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Full Transcript: Biden’s Speech on Gun Control

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Enough, enough. We must always limit what number of rounds a weapon can hold. Why in God’s name should an extraordinary citizen have the option to buy an assault weapon that holds 30-round magazines that permit mass shooters fire a whole lot of bullets in a matter of minutes? The damage was so devastating in Uvalde parents needed to do DNA swabs to discover the stays of their children. Nine- and 10-year-old children.

Enough. We must always expand background checks to maintain guns out of the hands of felons, fugitives and people under restraining orders. Stronger background checks are something that the overwhelming majority of Americans, including the vast majority of gun owners, agree on.

I also consider we should always have secure storage laws, and private liability for not locking up your gun. The shooter in Sandy Hook got here from a house stuffed with guns. They were too easy to access. That’s how he got the weapons. The weapon he used to kill his mother, after which murder 26 people, including 20 first graders.

If you happen to own a weapon, you’ve a responsibility to secure it. Every responsible gun owner agrees. To ensure nobody else can have access to it. To lock it up. To have trigger locks. And when you don’t, and something bad happens, you need to be held responsible.

We must always even have national red flag laws in order that a parent, a teacher, a counselor can flag for a court that a toddler, a student, a patient is exhibiting violent tendencies, threatening classmates or experiencing suicidal thoughts — it makes them a danger to themselves or to others. Nineteen states and the District of Columbia have red flag laws. The Delaware law is known as after my son, Attorney General Beau Biden.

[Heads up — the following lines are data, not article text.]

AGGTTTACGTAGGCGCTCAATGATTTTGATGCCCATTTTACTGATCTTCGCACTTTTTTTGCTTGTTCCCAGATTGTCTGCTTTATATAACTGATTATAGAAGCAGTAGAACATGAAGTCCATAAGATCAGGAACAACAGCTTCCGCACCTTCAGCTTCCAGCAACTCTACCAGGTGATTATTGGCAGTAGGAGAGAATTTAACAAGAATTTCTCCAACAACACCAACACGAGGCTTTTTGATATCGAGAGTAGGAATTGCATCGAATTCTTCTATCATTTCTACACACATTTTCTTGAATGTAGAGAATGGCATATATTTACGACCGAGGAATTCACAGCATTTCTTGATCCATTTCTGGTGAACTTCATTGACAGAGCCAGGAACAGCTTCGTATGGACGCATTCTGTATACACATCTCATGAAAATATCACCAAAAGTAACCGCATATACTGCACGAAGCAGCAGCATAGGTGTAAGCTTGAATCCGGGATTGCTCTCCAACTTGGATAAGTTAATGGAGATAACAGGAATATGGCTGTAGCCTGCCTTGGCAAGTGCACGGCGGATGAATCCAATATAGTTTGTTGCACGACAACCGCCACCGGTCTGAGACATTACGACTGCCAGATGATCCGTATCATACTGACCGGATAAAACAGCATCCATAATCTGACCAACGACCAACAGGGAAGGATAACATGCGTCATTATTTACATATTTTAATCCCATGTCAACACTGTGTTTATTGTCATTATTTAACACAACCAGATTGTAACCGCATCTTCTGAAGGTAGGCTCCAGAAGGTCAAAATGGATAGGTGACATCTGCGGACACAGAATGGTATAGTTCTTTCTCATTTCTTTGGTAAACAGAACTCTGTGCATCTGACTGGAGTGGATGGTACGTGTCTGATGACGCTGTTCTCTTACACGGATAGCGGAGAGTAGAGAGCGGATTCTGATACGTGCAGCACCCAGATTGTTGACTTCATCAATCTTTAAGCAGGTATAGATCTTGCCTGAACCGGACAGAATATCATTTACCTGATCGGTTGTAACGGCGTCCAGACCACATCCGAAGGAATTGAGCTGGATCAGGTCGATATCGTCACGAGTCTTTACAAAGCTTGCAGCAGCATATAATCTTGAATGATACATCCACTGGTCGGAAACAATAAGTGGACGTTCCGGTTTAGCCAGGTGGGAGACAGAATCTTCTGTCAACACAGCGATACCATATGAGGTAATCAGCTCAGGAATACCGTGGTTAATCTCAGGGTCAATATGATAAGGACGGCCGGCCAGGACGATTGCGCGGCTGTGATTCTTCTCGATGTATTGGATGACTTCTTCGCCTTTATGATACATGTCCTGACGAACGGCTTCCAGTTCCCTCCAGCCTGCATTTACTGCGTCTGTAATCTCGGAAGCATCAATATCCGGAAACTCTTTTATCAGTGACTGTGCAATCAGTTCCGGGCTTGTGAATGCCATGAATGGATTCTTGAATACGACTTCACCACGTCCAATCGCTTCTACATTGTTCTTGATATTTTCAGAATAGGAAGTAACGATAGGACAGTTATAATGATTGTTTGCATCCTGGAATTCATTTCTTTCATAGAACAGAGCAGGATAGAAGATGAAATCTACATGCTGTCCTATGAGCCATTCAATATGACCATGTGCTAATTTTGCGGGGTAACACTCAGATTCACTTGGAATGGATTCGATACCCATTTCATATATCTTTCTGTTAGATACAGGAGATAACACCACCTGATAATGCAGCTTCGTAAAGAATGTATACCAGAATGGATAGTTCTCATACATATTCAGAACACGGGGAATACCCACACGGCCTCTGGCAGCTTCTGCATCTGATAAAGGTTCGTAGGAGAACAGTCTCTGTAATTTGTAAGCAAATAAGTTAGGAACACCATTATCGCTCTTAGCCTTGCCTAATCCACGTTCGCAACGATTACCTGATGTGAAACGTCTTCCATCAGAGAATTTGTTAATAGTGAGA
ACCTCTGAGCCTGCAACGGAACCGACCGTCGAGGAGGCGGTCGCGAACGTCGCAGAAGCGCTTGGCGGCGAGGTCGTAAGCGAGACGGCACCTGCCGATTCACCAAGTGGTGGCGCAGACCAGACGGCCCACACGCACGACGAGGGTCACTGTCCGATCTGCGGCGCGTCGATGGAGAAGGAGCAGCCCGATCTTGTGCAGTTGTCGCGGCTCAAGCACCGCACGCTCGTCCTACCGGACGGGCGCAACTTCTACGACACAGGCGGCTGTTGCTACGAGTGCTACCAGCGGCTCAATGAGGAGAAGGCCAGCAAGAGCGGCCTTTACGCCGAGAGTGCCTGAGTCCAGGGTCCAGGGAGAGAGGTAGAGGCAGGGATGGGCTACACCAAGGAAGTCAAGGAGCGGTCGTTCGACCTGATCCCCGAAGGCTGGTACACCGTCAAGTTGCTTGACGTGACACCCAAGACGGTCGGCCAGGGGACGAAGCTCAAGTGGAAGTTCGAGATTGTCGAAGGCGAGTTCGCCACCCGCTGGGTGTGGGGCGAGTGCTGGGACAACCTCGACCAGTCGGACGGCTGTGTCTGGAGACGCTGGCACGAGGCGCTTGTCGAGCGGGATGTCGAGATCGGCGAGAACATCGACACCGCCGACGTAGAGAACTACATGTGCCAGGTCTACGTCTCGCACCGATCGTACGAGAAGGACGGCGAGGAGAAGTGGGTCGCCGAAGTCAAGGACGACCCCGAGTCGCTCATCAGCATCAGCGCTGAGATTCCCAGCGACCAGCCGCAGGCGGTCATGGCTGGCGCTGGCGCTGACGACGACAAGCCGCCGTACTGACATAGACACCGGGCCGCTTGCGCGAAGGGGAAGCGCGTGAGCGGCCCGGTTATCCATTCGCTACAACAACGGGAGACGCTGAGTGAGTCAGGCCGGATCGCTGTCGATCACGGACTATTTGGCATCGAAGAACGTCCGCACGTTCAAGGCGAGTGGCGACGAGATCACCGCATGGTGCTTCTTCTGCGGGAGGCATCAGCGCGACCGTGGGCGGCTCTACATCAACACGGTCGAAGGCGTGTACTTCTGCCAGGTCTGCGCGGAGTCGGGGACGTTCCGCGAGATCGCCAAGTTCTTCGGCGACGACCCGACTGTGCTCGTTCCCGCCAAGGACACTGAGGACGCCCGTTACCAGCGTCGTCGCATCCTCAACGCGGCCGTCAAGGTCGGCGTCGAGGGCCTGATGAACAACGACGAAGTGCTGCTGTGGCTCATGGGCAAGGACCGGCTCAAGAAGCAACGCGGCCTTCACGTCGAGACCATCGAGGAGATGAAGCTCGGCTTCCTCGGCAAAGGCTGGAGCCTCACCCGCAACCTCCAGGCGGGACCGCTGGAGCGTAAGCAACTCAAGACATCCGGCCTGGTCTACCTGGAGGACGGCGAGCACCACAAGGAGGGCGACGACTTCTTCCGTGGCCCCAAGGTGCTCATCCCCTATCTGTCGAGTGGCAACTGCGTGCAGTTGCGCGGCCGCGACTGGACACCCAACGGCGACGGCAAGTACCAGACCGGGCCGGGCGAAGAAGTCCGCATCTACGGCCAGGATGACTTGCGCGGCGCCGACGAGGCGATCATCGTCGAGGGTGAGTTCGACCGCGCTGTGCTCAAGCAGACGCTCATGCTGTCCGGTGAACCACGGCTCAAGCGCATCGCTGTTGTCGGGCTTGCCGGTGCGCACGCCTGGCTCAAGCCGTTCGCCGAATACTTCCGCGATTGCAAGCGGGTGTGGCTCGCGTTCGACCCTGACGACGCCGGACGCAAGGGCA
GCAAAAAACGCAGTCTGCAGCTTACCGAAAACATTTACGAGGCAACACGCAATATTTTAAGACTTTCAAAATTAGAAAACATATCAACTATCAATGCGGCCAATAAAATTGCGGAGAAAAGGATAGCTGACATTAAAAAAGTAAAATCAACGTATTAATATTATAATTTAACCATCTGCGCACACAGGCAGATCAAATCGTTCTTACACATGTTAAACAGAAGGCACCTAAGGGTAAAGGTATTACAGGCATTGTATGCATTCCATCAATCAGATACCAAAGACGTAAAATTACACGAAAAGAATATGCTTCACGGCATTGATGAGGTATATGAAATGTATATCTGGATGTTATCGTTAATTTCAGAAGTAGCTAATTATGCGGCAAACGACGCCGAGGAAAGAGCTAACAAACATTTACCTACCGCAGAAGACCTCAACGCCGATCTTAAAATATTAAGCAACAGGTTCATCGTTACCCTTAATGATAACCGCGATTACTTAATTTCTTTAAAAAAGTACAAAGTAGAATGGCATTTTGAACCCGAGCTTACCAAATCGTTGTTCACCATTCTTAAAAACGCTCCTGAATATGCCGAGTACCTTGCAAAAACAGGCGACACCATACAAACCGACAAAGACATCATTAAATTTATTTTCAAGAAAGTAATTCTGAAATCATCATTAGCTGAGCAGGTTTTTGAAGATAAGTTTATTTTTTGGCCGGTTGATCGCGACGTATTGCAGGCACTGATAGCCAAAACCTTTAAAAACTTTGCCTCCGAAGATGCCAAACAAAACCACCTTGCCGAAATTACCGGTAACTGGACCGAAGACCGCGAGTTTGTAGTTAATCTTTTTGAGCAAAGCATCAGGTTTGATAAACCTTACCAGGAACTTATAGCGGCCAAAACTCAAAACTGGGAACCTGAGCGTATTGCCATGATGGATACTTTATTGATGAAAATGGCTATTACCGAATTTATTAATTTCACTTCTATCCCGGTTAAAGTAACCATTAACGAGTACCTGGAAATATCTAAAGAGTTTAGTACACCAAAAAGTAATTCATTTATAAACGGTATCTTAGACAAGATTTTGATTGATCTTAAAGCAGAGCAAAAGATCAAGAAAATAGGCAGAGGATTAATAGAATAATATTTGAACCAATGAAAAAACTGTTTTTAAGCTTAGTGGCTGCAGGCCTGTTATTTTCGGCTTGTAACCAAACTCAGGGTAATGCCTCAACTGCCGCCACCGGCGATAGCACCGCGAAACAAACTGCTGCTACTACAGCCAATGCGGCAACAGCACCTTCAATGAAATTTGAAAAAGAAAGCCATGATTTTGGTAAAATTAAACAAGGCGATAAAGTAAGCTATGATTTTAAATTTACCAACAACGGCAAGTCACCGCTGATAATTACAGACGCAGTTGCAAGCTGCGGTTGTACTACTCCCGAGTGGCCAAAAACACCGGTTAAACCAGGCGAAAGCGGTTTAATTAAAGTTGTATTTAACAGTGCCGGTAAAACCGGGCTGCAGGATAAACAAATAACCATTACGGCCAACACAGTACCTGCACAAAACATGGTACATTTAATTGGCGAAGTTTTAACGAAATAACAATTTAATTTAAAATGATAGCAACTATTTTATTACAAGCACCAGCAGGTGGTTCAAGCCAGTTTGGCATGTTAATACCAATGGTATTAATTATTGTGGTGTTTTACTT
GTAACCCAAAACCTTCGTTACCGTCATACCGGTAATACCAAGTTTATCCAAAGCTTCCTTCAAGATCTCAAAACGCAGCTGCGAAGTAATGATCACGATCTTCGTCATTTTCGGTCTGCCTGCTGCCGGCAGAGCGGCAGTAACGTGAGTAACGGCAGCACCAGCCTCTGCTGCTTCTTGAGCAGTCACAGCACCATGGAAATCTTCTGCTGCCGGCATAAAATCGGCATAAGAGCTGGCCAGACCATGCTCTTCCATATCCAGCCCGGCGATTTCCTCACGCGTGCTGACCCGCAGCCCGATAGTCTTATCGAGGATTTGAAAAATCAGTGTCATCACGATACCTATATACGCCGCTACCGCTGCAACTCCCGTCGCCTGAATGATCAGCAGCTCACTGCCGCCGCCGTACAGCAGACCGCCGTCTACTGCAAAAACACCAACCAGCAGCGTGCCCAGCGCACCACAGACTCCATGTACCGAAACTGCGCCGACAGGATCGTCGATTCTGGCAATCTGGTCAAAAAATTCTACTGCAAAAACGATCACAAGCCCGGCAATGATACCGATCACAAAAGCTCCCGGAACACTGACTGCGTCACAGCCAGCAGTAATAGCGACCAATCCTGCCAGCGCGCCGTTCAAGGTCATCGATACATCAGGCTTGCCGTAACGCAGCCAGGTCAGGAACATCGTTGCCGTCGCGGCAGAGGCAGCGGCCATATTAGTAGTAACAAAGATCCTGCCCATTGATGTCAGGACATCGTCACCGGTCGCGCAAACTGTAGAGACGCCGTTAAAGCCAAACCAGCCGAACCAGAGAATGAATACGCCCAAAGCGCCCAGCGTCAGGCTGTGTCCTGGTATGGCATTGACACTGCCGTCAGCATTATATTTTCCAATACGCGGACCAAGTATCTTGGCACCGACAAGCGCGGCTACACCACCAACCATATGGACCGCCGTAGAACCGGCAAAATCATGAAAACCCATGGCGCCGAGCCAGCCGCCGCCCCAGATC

Fort Hood, Texas, 2009. Thirteen dead and greater than 30 injured. Marjory Stoneman Douglas High School in Parkland, Fla., 2018. Seventeen dead, 17 injured. In each places, countless others suffering with invisible wounds. Red flag laws could have stopped each these shooters.

In Uvalde, the shooter was 17 when he asked his sister to purchase him an assault weapon, knowing he’d be denied because he was too young to buy one himself. She refused. But as soon as he turned 18, he purchased two assault weapons for himself. Because in Texas, you may be 18 years old and buy an assault weapon, regardless that you may’t buy a pistol in Texas until you’re 21.

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